But powerful lobbyists start to ensnare the idealistic young leader . His saintly wife dies , and he falls into decadent ways . The national debt soars and the IMF prescribe severe cuts in public services . Drought begins to cripple agriculture . Disallusioned , hardened war veterans , finding no land fit for heroes , start to take what they want with violence ; the President fears them and can only back their demands . The President blames immigrants from the 19th c . After all , do they not have white-painted houses and swimming pools , while the true blood of the nation lives in hovels ? The drought tightens its grip . The war veterans are crazed by PTSD and have no idea how to farm . The President and his cronies remain rich ; they always have US$ to spend . Finally , to prevent interference from their neighbours , they allow a malleable opposition candidate to emerge ; the masses think their problems will be solved , the blessed rain starts to fall , the journalists go home , the Chinese move in ,

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  17. Xiaoding permalink
    22 February 2010 11:27 pm

    FM: “The expansion of the money supply took place under President Bush; it’s been flat under Obama.

    True, but is it beside the point? Who cares about M1, doesn’t the increase in the deficit, and the purchase of mortgage backed securities, effectively increase the money supply, just not in ways one can see?
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    FM reply: This is not correct. In fact, it’s backwards.
    * The government deficit does not by itself increase the money supply.
    * Increasing the money supply (of which M1 is a measure) will produce inflation once the economy returns to normal (high levels of employment and capacity utilization).
    * If the Fed monitizes the deficit, then the money supply increases. Which is why I noted that the Federal Reserve balance sheet has been stable (little monitization) during the Obama Administation.
    * The deficit has been financed by investors seeking safe assets, plus an increased savings rate by US households.
    * Federal Reserve buying mortgages does not increase the money supply, any more than does your selling a car and buying a pool. The Fed has shifted its portfolio from treasuries to mortgages and junk.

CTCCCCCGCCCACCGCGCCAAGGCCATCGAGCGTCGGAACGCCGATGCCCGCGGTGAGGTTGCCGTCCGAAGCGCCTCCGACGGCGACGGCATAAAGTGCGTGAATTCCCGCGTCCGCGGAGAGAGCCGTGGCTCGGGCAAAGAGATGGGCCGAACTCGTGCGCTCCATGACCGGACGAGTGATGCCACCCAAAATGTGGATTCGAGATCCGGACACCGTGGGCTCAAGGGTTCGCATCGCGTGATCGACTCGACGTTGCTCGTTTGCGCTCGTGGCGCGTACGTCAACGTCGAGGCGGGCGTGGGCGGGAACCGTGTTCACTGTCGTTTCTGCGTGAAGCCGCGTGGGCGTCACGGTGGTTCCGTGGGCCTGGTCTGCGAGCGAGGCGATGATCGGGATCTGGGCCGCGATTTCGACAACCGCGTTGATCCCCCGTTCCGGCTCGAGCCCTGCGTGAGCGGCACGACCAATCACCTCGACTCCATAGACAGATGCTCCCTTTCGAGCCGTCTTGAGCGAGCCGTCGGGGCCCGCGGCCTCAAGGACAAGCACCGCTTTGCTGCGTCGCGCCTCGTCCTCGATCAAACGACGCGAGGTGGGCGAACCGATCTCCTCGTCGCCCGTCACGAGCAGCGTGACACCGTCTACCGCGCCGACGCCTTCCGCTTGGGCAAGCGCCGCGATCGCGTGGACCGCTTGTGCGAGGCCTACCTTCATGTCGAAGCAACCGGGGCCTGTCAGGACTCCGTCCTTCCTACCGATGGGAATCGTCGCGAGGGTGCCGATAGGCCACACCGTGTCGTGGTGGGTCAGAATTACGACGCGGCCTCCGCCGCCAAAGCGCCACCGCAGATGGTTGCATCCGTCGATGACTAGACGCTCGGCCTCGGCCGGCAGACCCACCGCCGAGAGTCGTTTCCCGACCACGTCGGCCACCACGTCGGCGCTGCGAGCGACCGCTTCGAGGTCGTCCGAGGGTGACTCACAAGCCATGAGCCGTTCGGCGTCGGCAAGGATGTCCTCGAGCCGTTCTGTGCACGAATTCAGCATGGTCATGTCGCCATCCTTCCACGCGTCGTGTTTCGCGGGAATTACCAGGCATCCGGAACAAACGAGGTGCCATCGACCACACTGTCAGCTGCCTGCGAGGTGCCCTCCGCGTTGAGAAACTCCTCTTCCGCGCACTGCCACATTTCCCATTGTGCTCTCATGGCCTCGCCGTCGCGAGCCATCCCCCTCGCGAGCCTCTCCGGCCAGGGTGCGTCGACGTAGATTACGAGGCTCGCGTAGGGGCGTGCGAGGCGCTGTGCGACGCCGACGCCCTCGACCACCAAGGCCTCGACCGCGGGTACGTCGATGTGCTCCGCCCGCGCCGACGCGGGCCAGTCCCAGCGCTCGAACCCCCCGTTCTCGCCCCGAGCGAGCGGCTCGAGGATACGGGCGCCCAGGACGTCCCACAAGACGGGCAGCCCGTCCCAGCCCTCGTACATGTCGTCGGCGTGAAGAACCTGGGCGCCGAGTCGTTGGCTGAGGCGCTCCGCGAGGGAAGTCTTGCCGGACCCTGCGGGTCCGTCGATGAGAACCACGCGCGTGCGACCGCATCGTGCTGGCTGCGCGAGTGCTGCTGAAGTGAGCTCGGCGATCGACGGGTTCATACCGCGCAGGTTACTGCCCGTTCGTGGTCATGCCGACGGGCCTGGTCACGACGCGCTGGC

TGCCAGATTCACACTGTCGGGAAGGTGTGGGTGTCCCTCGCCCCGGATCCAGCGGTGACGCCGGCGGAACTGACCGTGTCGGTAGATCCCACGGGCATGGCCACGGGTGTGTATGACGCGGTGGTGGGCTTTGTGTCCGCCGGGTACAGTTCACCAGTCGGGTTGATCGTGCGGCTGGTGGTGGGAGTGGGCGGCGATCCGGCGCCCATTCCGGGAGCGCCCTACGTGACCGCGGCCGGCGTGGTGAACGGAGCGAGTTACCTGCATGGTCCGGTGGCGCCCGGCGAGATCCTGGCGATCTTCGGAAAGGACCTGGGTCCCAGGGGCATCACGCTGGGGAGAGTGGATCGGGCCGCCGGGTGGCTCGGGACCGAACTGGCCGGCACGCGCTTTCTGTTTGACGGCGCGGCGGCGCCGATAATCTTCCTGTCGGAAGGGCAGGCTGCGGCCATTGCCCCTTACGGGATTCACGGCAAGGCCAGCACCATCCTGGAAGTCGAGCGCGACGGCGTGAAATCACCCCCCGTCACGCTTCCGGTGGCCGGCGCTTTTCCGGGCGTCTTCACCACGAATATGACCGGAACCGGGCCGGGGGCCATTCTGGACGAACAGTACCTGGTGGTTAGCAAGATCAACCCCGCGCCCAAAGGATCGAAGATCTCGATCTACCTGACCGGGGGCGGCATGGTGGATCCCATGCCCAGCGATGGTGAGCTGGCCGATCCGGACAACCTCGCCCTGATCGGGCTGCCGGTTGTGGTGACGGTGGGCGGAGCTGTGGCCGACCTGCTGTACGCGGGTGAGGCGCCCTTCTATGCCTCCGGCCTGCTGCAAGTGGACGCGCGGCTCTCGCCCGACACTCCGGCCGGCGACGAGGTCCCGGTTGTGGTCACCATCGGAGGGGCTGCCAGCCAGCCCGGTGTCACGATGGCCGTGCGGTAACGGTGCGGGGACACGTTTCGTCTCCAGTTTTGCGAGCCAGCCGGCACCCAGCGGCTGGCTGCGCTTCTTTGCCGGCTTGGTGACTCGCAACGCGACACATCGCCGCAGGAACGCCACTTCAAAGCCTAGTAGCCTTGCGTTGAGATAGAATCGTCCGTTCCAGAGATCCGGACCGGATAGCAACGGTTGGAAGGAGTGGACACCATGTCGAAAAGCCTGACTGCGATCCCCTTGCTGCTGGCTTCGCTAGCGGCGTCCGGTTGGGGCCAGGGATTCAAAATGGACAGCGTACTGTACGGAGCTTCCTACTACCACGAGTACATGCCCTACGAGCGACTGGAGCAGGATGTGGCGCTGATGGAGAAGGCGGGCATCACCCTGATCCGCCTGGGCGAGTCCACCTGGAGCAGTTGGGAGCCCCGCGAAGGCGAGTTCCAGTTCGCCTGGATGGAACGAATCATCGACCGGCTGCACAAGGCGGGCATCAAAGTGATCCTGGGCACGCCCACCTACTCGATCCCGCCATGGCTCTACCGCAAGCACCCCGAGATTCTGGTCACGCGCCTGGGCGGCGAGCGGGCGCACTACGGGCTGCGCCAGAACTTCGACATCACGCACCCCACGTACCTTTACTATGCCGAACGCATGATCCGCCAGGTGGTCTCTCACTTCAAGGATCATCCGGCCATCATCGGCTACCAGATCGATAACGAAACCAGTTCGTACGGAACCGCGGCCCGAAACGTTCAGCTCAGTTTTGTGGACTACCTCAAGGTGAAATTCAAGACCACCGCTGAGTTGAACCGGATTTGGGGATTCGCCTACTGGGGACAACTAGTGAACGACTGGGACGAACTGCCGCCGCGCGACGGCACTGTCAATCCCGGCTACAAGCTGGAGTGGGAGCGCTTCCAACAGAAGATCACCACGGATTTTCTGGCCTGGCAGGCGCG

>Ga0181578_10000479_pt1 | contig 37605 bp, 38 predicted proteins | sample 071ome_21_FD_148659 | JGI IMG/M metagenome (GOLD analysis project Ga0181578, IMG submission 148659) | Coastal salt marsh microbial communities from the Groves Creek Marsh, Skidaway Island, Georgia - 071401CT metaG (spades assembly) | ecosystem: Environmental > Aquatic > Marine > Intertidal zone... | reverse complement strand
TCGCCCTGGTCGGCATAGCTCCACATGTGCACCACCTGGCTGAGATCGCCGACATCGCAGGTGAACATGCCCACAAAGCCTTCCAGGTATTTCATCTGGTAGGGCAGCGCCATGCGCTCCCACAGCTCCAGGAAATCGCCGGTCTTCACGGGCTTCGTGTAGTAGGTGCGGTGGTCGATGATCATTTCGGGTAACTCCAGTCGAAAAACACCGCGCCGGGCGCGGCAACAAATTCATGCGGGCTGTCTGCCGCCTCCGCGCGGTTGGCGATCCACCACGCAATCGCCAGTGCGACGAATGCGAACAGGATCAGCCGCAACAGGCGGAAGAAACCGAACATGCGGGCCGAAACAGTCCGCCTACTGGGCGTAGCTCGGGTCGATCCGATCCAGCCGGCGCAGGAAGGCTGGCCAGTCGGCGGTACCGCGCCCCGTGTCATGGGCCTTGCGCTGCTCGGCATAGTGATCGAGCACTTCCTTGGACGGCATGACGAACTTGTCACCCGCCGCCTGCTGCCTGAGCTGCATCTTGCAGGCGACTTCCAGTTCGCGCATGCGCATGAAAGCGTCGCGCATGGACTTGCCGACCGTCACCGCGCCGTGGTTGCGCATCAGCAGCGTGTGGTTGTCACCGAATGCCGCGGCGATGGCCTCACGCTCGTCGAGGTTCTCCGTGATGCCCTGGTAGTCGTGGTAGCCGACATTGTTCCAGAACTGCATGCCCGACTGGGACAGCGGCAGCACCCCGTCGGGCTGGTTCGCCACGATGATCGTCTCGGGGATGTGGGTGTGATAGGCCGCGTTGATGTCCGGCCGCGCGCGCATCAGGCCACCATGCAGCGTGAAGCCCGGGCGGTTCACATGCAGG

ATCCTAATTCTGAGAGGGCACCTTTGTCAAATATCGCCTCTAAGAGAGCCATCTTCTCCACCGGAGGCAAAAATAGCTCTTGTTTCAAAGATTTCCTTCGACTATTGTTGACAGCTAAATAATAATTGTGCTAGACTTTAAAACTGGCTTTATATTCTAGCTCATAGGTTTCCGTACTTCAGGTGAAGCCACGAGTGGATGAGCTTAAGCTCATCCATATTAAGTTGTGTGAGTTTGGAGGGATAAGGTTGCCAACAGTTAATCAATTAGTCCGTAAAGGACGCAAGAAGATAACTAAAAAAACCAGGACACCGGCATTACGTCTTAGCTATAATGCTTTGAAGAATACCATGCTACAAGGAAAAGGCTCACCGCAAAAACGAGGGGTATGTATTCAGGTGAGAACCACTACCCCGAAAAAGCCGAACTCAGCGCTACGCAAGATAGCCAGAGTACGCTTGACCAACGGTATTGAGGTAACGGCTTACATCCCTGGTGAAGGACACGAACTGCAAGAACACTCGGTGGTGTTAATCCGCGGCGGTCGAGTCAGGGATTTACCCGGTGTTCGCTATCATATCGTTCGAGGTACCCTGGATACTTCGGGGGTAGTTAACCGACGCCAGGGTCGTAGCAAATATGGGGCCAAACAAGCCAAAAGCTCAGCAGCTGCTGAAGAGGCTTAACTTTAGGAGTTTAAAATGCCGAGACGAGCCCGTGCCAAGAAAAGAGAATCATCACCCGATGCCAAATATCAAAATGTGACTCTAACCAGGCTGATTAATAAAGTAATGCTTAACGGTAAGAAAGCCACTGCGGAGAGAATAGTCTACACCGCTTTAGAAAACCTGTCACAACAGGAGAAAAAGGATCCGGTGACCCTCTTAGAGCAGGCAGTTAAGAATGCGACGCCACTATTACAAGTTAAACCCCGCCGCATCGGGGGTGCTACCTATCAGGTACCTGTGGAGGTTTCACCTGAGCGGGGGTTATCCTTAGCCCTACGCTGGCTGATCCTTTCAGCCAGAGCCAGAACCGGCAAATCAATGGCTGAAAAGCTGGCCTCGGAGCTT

* Treasury and Fed activities are among the most transparent of the US government.

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  18. Stephen permalink
    23 February 2010 10:53 pm

    You make good points. But Zimbabwe comparisons are a bit of a red herring since you are right: it is a rather small country in the global scale of things whereas the US is, economically at least, the Big Dog.

    Some articles about this that make rather strong arguments for the US being more or less a ‘failed state’ or much closer to potential melt-down than your chipper analysis above would tend to suggest:
    * “Is the United States a Failing State?“, Barry Weisberg, Centre for Research on Globlaization, 23 February 2010
    * “Debt Dynamite Dominoes: The Coming Financial Catastrophe – Assessing the Illusion of Recovery“, Andrew Gavin Marshall, Centre for Research on Globlaization, 21 February 2010

    I find the second especially good. Essentially it argues (correctly I think) that the world is increasingly be run by an international elite class, whose past track record indicates that widespread poverty and death are not anathema to their sense of what’s perfectly okay.
    .
    .
    FM reply: I see the exact opposite. That Americans could call the US as a failed State, like Somalia or Zimbabwe, shows the parochial — even deslusionally insular — outlook of the very rich and secure. Which we are, compared to most of the world’s people. The rich man gets a hangnail or toothache, and considers himself among the world’s most unfortunate. Meanwhile people are starving, are enslaved, have no hope for anything beyone mere survival. This level of nonsense is typical of the Centre for Research on Globlaization.

    This is comment # 15,780. The last comment, except for one’s I’ll add. Comments are off.